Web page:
Should people write down what they or their child were doing before the seizure? For instance, what they ate, what they were up to, or is that not really relevant for the physician?

It’s relevant if you see it as a pattern. There are situations where people say, “Every time they eat a certain food, they have a seizure,” and we want to know that. But we don’t have any definitive data about food triggers. However, we do know that some people are sensitive to certain things, and if you identify that pattern, then we’ll advise them to maybe stay away from those provoking factors.

We often say that the most common trigger is sleep deprivation. A seizure may also happen when people have physiological stress — for instance, if they’re sick with a cold — but typically, for most patients with epilepsy, there often isn’t a typical trigger except in cases like patients with Dravet syndrome, for example, where they may have sensitivity to heat or temperature changes.

For someone with a severe form of epilepsy, such as Dravet syndrome, what would be the risks of going off treatment?

I always say Dravet syndrome is a spectrum, so you can have a mild epilepsy syndrome or a severe one. And I describe mild because sometimes we do identify the genetic abnormality for Dravet, and these children can present with seizures or status epilepticus, but over time, they might have one seizure a year or only when they’re ill. Whereas there’s another end of the spectrum where they might experience multiple seizures daily, and there can be multiple different kinds.

For those patients, I think there could be different treatment options, but I generally say if you’re diagnosed with epilepsy — and especially with severe epilepsy syndromes — then medication should be used. The physician wants the best for the patient and the parents. We want to work with the family and try to identify the medication that has the fewest side effects and has the best effect on controlling seizures. This doesn’t often happen, but we try, and I always advise not to come off medications, because the risks are more significant. And the more seizures you have, especially if they’re generalized tonic-clonic, there’s higher risk for sudden unexpected death in epilepsy [SUDEP].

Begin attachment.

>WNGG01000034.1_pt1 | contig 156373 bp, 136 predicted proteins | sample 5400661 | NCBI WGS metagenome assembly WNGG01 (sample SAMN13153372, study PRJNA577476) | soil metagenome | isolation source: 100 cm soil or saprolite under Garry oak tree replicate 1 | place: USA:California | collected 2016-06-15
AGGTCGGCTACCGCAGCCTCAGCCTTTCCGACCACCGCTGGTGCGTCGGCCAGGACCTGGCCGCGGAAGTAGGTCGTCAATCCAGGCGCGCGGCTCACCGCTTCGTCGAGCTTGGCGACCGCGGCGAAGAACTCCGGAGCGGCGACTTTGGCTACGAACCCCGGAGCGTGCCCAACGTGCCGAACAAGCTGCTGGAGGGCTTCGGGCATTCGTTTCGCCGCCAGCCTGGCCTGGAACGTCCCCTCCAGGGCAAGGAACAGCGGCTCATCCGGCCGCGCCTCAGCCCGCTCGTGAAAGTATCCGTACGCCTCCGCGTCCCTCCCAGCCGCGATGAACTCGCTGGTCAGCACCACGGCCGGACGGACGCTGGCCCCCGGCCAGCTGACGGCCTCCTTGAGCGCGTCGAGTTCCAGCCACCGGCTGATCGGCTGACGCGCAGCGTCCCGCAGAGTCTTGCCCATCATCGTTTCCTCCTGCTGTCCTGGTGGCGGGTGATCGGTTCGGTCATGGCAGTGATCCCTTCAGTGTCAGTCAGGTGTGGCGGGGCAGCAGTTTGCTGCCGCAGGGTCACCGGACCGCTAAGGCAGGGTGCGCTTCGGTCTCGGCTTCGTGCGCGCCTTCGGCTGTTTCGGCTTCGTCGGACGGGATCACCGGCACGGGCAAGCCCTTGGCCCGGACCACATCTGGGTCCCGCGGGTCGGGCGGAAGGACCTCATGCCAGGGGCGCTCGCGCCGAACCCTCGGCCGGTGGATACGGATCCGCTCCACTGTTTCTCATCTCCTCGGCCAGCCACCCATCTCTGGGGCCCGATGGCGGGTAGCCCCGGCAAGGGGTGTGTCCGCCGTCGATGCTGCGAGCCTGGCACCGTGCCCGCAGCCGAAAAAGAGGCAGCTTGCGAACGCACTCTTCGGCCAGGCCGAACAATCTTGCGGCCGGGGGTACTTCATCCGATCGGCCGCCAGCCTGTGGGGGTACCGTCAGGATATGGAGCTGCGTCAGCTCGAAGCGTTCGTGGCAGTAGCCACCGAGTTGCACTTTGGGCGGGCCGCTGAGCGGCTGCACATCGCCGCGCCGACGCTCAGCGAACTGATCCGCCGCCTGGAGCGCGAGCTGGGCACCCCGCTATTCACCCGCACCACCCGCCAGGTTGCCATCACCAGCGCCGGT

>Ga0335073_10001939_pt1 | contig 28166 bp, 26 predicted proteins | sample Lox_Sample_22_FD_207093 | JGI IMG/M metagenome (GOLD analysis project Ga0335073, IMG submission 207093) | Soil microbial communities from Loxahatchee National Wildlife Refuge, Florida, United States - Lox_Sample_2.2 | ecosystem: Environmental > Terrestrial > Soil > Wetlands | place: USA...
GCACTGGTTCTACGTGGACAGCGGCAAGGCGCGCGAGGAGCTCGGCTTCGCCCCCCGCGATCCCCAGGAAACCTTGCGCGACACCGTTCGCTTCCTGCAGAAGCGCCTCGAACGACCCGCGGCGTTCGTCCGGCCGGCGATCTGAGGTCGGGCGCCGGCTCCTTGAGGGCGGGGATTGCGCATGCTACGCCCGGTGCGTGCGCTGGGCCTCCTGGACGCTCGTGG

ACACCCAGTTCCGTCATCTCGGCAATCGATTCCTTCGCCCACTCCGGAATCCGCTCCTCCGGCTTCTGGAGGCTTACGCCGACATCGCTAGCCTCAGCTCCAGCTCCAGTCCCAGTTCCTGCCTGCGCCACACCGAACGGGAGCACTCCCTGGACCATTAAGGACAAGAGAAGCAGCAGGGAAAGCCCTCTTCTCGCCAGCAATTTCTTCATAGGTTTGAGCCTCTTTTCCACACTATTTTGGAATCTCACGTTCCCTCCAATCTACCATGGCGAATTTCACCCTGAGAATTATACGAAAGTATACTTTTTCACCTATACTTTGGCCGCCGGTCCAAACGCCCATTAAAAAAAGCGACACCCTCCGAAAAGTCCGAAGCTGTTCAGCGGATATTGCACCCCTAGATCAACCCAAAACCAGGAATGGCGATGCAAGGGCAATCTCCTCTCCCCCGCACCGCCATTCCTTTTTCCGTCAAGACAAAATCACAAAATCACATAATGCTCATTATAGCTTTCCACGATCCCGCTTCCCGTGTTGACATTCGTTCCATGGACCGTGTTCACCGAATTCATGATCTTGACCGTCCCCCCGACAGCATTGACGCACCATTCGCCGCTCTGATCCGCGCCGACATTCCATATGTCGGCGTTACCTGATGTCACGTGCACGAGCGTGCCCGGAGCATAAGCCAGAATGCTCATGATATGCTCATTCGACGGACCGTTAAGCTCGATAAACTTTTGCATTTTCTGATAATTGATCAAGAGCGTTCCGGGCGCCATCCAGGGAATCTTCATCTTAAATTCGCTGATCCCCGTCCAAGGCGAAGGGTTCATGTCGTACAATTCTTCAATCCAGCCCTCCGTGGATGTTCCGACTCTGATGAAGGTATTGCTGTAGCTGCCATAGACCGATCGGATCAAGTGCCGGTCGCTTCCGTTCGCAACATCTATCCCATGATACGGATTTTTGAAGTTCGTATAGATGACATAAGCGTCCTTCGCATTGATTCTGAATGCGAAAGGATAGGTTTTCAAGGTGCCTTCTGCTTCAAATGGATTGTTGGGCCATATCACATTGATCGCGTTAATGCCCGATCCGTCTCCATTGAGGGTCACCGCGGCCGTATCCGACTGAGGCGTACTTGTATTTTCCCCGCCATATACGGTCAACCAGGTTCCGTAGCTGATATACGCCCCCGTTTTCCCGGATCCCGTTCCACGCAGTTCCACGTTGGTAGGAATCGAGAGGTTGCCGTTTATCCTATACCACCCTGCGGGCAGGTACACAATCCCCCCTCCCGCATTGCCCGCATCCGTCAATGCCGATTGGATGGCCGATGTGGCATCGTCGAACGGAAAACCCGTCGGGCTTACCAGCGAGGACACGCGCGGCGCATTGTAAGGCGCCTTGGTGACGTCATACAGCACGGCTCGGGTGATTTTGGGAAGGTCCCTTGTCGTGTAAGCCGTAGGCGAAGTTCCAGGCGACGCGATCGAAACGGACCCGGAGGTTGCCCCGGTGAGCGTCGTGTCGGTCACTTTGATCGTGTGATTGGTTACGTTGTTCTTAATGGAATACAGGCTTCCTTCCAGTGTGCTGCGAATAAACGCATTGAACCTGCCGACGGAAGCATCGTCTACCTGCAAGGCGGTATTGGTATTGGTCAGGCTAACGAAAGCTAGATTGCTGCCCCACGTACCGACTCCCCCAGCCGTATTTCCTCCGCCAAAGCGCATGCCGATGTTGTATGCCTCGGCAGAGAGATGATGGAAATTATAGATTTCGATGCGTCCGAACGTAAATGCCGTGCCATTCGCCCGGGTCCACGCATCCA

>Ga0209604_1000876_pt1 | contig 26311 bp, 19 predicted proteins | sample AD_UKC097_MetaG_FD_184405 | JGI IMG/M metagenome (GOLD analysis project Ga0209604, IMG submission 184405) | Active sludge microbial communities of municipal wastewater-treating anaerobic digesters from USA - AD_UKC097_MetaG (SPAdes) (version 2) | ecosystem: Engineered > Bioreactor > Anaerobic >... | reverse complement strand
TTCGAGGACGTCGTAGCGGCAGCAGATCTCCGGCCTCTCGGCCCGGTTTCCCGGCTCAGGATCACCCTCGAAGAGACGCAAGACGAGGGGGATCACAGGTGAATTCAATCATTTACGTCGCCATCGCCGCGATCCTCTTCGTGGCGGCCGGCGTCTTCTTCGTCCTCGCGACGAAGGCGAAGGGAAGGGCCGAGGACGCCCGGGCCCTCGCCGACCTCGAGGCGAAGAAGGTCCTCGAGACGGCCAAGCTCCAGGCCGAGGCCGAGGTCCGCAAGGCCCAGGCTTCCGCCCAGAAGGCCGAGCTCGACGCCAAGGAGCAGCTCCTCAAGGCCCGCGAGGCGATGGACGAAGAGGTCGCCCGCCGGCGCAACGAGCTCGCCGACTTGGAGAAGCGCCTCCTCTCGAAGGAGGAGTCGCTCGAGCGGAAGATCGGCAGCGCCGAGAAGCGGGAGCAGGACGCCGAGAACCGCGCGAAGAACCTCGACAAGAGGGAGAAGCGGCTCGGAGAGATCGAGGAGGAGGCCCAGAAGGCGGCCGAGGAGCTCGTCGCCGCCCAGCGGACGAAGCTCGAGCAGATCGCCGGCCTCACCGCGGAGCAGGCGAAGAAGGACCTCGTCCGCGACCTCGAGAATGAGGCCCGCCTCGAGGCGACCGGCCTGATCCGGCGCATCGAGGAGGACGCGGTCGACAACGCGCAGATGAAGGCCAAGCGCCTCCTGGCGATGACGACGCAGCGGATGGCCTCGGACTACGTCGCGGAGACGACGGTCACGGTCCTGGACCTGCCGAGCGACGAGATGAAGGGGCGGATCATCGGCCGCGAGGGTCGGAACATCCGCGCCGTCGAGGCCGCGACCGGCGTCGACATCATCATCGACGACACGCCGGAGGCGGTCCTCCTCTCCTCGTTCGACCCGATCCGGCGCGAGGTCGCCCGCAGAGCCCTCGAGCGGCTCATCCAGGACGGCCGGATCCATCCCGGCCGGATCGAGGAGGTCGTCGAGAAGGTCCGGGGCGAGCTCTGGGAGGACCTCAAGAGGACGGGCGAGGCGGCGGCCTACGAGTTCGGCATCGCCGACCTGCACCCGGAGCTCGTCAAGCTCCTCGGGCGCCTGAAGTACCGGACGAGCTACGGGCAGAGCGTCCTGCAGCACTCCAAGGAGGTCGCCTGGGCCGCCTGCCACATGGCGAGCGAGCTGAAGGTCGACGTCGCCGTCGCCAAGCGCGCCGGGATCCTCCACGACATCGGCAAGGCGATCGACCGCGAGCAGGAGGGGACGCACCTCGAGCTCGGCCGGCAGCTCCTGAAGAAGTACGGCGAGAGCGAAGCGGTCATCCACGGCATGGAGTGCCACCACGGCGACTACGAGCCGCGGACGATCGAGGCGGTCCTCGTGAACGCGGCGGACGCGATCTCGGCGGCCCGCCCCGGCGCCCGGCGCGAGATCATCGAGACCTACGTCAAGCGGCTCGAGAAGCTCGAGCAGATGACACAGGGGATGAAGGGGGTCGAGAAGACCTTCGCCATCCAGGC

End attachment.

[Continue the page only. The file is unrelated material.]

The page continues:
Is there anything else you’d want people with severe epilepsy to know about living with the condition?

I want to say I feel for them. I think having epilepsy is really hard for the family and the patient. It’s an everyday struggle and it’s a chronic disease, and I think people need to realize that.

It’s important to know that certain intractable motor seizures qualify as a diagnosis for children for Make-A-Wish. I like to refer my severe epilepsy patients to Make-A-Wish during their hard times or a rough year, because it’s really important for them to have a special moment.

I would love it if there were more support for the families. This is especially true for adults with epilepsy, who may need someone to drive them around. It would be amazing if there were some financial funding from the government that could accommodate that so they can feel more independent.

I also feel for young adults who have intractable epilepsy as they complete their education, finish school-transition programs, and then sometimes there’s no way for them to move to the next step in life. I really hope that new programs would be created for them. I also believe employers should be more humble and considerate and try to provide opportunities for individuals who have epilepsy.

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All updates must be accompanied by text or a picture.
Shifteh Sattar, M.D. is the medical director of the Comprehensive Epilepsy Center and the EEG laboratory at Rady Children’s Hospital in San Diego. Learn more about her here.
Torrey Kim is a freelance writer with MyHealthTeam. Learn more about her here.